Finally, MM-PBSA free energy calculation was performed for the lowest-energy protein-aspirin complex obtained in the docking step. In total, 23 proteins bind to aspirin with binding free energies (ΔGbind) < 0 listed in Table 1 and selected as the putative targets of aspirin. Next, we analyzed the binding modes and affinities of aspirin to these targets, the structural similarity and pathway enrichment of these targets and clinical outcomes of aspirin.
|Gene name||UniProtKB entry||Family||(kcal/mol)|
|ITGAL||O43746||Integrin alpha chain family||−28.0|
|PTGS2||P35354||Prostaglandin G/H synthase family||−20.2|
|PTGS1||P23219||Prostaglandin G/H synthase family||−27.6|
|PLA2G10||O15496||Phospholipase A2 family||−25.7|
|FBP1||P09467||FBPase class 1 family||−25.3|
|MMP12||P39900||Peptidase M10A family||−18.6|
|TNFAIP6||P98066||Hyaluronan-binding protein family||−16.8|
|PLA2G3||Q9NZ20||Phospholipase A2 family||−14.7|
|HLA-A||O19619||MHC class I family||−12.1|
|PLA2G5||P39877||Phospholipase A2 family||−10.8|
|PLA2G1B||P04054||Phospholipase A2 family||−10.6|
|PLA2G2A||P14555||Phospholipase A2 family||−10.6|
|TNFSF14||O43557||Tumor necrosis factor family||−10.3|
|PLA2G2D||Q9UNK4||Phospholipase A2 family||−6.0|
Structural diversity of the putative targets
In order to analyze the structural similarity of the 23 putative targets, each pair of these targets were structurally aligned using the program Combinatorial Extension (CE) (Shindyalov & Bourne, 2001). The targets were considered to be similar if the root-mean-square deviation (RMSD) between two structures is less than 4 Å. A network of targets was generated by linking structurally similar targets (Fig. 2A). The primary targets of aspirin are colored with green, and the newly identified targets are colored with red. Only two proteins HLA class I histocompatibility antigen, A-2 alpha chain (HLA-A) and axin interactor, dorsalization-associated protein (AIDA) clustered with the phospholipase A2 family. Proteins cyclooxygenase-1 and 2 are linked together but not similar with the other proteins. Therefore, the overall structures of the newly identified targets and the primary targets were not similar. It indicates the structural diversity of the 23 putative targets. However, the 23 targets have similar local structures. For example, proteins group IB phospholipase A2 (PLA2G1B) and cyclin-dependent kinase 13 (CDK13) which belong to different protein families have very similar binding sites of aspirin (BSiteAs) (Fig. 2B).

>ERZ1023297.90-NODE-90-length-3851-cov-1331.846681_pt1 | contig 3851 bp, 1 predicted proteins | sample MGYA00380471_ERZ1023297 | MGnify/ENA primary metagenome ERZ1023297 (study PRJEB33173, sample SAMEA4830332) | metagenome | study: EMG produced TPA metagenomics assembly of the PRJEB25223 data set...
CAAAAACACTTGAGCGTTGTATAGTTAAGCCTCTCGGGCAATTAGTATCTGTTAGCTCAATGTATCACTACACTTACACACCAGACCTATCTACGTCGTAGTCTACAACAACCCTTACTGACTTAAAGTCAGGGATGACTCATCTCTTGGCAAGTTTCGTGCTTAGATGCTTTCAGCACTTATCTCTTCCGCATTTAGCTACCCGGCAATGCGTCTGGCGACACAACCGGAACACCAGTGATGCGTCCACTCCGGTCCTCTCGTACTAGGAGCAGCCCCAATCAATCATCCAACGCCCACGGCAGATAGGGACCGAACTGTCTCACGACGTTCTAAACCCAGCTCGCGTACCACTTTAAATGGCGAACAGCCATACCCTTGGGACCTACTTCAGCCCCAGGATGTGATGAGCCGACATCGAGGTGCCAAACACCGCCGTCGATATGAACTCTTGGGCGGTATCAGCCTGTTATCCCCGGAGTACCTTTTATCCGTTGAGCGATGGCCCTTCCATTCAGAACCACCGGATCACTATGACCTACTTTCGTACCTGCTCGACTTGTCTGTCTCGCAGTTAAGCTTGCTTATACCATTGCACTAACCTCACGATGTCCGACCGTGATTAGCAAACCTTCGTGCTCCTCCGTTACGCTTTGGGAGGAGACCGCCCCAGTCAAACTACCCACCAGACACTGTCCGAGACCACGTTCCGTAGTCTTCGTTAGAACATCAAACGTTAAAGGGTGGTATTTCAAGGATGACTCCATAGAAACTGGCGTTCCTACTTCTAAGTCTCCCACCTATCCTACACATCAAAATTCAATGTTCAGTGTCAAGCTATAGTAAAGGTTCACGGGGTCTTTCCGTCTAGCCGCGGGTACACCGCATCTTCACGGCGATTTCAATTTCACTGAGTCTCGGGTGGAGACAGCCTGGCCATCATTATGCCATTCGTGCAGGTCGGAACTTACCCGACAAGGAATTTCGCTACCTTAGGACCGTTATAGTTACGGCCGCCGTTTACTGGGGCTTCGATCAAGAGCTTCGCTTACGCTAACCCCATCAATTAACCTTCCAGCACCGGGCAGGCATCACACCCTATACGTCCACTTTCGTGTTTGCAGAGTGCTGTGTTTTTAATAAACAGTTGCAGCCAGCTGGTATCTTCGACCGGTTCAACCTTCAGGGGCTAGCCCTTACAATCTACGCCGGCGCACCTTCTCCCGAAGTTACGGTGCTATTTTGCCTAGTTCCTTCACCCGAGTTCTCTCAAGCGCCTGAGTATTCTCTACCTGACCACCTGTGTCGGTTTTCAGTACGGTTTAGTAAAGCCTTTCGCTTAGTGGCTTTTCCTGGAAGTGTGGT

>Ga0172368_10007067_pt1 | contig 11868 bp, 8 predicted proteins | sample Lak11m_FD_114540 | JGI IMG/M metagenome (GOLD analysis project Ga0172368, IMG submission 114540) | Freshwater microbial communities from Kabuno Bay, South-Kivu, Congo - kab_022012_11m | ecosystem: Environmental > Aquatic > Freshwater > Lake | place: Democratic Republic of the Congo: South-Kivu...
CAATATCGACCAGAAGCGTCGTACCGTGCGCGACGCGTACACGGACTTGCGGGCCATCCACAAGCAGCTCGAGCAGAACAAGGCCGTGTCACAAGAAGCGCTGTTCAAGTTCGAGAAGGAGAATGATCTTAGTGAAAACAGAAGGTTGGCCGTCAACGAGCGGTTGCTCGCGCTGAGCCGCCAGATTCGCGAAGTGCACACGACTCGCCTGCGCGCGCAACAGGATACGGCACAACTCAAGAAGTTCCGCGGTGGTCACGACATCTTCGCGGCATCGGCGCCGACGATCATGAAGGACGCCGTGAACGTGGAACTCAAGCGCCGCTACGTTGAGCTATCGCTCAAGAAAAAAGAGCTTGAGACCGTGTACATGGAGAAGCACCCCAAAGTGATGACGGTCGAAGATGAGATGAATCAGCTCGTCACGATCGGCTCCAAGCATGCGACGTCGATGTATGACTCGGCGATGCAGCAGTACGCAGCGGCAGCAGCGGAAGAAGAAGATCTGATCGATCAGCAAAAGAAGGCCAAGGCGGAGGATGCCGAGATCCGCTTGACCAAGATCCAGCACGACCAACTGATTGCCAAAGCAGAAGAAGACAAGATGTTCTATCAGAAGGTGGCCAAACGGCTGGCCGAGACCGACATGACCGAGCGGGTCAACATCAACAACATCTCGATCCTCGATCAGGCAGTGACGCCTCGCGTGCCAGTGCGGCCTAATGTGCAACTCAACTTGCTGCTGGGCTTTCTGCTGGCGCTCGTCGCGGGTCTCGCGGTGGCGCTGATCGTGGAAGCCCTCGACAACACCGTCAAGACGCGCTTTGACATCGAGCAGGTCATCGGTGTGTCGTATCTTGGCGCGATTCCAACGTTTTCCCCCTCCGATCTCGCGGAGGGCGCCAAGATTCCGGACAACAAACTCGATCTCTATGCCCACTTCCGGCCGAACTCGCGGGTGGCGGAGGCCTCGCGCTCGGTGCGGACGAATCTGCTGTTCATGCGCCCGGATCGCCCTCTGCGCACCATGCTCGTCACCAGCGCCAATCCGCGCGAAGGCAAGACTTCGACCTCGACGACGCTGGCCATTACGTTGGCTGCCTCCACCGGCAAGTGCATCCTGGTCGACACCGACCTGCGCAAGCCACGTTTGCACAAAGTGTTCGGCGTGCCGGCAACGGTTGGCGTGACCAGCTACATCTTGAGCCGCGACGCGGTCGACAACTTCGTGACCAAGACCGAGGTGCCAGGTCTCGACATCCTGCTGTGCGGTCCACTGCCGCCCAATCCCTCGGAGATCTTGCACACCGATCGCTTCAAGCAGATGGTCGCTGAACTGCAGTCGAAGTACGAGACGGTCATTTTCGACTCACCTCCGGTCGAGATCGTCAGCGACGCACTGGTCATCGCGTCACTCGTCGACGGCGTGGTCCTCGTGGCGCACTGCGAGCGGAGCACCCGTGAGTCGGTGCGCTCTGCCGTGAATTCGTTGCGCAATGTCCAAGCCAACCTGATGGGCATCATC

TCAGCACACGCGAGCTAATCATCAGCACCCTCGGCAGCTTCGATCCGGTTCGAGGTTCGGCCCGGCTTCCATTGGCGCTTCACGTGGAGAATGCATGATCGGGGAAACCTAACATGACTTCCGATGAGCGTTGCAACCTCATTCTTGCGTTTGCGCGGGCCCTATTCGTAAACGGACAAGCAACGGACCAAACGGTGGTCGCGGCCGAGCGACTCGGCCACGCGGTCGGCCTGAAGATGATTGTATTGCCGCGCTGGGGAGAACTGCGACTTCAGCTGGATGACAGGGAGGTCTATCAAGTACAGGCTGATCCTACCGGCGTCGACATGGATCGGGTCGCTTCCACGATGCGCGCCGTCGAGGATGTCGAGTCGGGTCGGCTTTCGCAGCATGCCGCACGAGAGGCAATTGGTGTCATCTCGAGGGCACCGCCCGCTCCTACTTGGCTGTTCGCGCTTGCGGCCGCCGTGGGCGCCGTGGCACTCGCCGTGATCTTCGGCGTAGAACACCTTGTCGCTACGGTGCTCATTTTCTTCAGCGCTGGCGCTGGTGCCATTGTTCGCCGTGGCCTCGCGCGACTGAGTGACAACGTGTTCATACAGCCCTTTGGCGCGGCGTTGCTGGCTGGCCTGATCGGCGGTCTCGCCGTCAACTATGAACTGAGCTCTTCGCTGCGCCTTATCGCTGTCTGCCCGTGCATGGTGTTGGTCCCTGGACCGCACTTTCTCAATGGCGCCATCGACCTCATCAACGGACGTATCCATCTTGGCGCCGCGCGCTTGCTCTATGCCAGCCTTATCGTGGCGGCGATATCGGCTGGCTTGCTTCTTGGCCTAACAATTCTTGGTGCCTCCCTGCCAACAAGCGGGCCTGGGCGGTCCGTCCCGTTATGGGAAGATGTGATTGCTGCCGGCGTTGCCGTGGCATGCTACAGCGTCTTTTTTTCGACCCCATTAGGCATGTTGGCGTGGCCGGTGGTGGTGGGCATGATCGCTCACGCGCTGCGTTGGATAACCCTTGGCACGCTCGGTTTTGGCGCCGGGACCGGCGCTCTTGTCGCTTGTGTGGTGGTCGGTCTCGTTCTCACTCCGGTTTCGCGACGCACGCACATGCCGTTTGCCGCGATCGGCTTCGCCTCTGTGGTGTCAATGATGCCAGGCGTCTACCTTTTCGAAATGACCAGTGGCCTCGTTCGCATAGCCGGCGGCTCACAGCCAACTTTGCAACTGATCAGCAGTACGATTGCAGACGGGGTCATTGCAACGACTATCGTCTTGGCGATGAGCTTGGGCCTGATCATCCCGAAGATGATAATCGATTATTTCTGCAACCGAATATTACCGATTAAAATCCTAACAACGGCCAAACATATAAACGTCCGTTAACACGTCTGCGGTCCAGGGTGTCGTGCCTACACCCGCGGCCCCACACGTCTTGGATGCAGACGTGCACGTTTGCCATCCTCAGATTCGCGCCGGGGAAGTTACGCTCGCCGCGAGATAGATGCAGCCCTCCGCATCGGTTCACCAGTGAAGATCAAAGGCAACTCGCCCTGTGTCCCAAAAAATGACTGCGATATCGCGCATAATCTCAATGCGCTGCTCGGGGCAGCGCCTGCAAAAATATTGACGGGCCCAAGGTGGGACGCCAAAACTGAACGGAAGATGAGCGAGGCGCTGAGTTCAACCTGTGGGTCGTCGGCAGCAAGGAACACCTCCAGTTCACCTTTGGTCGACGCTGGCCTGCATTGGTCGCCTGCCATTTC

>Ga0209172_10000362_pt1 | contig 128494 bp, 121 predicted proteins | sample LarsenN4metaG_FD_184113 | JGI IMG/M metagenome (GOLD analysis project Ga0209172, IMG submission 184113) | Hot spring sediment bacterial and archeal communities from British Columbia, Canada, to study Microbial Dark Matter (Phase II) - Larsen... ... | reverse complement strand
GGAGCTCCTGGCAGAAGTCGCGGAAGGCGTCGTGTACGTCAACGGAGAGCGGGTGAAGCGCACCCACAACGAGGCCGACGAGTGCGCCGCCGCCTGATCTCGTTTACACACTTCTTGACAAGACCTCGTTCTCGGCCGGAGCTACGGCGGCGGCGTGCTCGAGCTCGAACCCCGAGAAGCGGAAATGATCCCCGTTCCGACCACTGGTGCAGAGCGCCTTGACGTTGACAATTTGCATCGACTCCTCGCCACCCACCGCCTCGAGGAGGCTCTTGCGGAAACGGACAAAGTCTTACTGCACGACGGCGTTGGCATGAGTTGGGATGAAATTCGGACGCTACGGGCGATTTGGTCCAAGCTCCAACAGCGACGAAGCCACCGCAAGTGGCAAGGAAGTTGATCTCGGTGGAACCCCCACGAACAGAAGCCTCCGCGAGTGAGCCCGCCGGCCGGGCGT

Diverse binding modes of aspirin to the putative targets